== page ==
Thank you. Oh, I have 3 lots of wonderful pleasure scheduled. Okay. I have 2 dinner parties, which is unheard of. I know. But I'm in a I'm in London for a week catching up with people. But thirdly, on Thursday night, I'm booked in to go to it's called People Planet Pint. And it has been this Wow.

Jannine Barron [00:35:10]:
Absolutely revolutionary electric movement where pubs all over the country, once a month, people with an interest in regeneration and sustainability come together. It's sponsored by Small 99 and crystal, and they give you the 1st drink for free. That's why they sponsor it. So I'll give them a shout out. And most areas so I'm gonna go and try my first one. I'm not much of a drinker though. So we've been, nudging them to do a people planet pastry.

Nia Thomas [00:35:39]:
Love it. Brilliant.

Jannine Barron [00:35:40]:
Thank you for asking that. Appreciate it.

Nia Thomas [00:35:43]:
Janine, how can people get in touch with you? Because I think people will be very interested in finding

Jannine Barron [00:35:49]:
Oh, wow.

Nia Thomas [00:35:49]:
What you do.

Jannine Barron [00:35:50]:
I think the simplest way is I have a I have one link that leads you to everything. So this will take you to a menu of how to find me on social, how to join my newsletter, how to book a chat, some free videos, how to learn about nature's boardroom to see the TED talk and also this powerful program I run called the Growth Experience. So it's literally just one page with all the links, but it is Linktree. So it's linktrdot double e. That's where it gets tricky. Forward slash Yep. E, baron. So it's link tr.double e, forward slash, j a nninebarr0n.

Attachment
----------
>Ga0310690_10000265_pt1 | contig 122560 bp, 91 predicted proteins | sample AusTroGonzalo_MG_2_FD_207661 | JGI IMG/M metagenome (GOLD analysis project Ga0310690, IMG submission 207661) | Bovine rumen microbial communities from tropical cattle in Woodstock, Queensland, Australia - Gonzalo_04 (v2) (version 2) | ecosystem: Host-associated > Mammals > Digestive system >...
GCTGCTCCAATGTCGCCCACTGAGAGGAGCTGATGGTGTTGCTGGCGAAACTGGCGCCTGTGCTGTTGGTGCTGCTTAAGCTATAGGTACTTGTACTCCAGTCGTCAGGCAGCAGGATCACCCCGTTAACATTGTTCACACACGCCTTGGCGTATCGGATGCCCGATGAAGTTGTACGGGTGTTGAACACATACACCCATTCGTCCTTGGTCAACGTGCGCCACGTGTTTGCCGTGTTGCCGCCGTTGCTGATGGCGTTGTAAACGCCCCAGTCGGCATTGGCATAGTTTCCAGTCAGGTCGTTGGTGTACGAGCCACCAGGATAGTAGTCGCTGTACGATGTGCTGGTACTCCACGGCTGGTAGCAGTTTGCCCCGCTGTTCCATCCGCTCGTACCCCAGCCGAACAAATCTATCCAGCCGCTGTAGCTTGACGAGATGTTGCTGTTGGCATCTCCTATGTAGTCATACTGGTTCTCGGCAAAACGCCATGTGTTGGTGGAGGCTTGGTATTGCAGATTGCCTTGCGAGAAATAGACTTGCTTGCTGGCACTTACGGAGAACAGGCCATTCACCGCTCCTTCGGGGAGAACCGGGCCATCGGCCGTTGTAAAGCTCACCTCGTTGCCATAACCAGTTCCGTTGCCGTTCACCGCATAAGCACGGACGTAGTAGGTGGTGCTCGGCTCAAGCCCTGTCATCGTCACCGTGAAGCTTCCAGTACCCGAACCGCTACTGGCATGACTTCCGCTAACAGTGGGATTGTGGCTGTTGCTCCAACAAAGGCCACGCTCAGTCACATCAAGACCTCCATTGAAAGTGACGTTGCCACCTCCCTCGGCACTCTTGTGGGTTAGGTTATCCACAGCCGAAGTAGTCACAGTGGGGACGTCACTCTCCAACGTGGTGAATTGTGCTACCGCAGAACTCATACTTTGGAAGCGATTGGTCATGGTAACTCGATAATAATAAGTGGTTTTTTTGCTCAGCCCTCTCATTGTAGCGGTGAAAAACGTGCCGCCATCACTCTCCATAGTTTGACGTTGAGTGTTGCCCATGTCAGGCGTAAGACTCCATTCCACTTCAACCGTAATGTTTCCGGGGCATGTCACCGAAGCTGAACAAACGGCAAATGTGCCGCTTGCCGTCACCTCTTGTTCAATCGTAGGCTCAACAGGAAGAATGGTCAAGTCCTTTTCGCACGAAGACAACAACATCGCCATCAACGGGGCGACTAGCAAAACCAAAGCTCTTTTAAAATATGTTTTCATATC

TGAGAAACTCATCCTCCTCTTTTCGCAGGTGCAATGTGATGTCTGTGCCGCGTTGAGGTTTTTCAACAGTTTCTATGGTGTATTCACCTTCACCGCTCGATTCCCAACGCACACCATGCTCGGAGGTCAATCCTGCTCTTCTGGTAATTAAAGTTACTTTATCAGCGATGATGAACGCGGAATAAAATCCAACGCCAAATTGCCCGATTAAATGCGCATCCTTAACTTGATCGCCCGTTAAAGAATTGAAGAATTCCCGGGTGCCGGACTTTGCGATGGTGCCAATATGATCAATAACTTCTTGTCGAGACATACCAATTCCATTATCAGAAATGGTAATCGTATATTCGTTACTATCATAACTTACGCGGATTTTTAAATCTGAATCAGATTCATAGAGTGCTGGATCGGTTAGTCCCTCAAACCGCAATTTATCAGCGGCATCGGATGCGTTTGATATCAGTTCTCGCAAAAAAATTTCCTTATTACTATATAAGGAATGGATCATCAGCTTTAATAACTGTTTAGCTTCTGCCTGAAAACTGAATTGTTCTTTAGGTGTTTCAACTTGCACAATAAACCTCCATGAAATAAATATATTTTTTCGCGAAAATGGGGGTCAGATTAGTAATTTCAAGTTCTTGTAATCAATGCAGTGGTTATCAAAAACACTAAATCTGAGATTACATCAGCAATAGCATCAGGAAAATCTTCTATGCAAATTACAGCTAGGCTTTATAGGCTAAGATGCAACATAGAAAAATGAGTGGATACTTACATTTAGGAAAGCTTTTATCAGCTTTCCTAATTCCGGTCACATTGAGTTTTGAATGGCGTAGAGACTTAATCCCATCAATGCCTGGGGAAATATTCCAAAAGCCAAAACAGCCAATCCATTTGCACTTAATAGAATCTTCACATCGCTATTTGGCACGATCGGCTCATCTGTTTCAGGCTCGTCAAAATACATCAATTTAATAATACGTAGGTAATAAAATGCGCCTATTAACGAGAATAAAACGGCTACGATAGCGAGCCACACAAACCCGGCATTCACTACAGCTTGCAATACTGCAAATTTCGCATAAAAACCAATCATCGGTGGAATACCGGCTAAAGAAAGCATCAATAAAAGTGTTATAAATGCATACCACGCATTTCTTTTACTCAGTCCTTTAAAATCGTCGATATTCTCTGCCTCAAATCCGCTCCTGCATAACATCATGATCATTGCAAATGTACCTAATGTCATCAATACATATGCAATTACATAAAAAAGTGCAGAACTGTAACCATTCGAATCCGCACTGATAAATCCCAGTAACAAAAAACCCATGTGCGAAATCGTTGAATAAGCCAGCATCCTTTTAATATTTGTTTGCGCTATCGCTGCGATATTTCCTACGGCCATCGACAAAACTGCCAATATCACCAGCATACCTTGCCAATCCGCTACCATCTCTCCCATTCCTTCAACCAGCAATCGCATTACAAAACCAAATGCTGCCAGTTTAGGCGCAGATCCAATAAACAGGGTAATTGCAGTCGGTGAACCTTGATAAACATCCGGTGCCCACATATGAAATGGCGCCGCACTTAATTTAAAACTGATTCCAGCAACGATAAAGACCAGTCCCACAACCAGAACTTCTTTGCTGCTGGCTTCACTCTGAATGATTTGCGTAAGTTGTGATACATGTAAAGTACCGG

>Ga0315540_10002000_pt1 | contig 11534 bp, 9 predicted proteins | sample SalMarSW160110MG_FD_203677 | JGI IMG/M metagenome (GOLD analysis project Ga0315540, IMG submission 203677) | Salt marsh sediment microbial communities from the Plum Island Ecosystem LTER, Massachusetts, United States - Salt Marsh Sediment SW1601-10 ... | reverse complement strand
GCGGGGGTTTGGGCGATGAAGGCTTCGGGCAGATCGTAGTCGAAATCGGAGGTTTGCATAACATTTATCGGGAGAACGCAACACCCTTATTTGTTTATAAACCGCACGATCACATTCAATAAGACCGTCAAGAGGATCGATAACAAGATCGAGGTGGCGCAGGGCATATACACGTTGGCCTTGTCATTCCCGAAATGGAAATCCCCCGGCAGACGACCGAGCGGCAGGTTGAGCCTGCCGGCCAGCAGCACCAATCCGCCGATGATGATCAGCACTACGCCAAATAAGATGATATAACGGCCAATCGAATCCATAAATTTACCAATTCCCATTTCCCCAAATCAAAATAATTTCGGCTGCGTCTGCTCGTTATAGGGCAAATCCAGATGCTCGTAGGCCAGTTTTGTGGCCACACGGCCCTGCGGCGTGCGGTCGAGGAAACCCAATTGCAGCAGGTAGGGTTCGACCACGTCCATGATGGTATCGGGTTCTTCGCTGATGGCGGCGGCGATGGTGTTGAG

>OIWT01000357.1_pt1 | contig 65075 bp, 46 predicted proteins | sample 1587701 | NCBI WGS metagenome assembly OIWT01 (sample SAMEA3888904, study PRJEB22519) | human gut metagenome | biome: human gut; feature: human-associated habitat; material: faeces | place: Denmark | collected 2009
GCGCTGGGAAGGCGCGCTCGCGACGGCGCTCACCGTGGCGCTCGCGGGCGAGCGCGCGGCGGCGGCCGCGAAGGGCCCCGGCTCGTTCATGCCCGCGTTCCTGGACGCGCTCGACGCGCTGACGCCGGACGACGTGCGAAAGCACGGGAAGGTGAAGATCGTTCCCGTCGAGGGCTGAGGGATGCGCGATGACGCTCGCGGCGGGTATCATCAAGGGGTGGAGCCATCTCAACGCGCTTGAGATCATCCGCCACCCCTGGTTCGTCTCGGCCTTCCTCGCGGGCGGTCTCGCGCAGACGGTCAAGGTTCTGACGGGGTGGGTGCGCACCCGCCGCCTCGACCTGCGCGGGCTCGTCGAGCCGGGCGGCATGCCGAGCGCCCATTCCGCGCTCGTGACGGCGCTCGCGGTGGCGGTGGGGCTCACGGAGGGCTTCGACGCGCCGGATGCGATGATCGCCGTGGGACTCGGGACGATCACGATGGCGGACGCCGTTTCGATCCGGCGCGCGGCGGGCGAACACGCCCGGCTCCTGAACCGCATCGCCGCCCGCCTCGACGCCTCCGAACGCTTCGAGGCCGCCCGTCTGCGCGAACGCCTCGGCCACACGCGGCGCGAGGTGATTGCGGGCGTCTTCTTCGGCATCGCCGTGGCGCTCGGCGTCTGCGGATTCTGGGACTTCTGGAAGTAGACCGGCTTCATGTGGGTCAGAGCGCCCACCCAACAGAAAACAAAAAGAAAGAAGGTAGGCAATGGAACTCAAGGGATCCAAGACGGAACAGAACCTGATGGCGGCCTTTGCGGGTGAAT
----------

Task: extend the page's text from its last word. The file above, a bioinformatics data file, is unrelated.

Nia Thomas [00:36:36]:
Wonderful. And we will make sure that there's a a link to your Linktree in the show notes too. Janine, it's been really, really interesting. I've learned loads, through our conversation today, and, I'm looking forward to having more of your newsletters. And so thank you so much for joining me.

Jannine Barron [00:36:50]:
Thank you so much. You're providing, a wonderful space here to have conversations that I don't get to normally have as well. And you've really been a pleasure to talk to. So thanks, Doctor. Meyer.

Nia Thomas [00:37:00]:
Oh, thank you so much.

Nia Thomas [00:37:03]:
Thank you for joining me in this episode as we look to develop self aware leaders around the globe to generate kinder, more respectful, and creative working relationships through reflection, recognition, and regulation. Join me next week as I talk to my next guest. Looking forward to having you on my learning journey.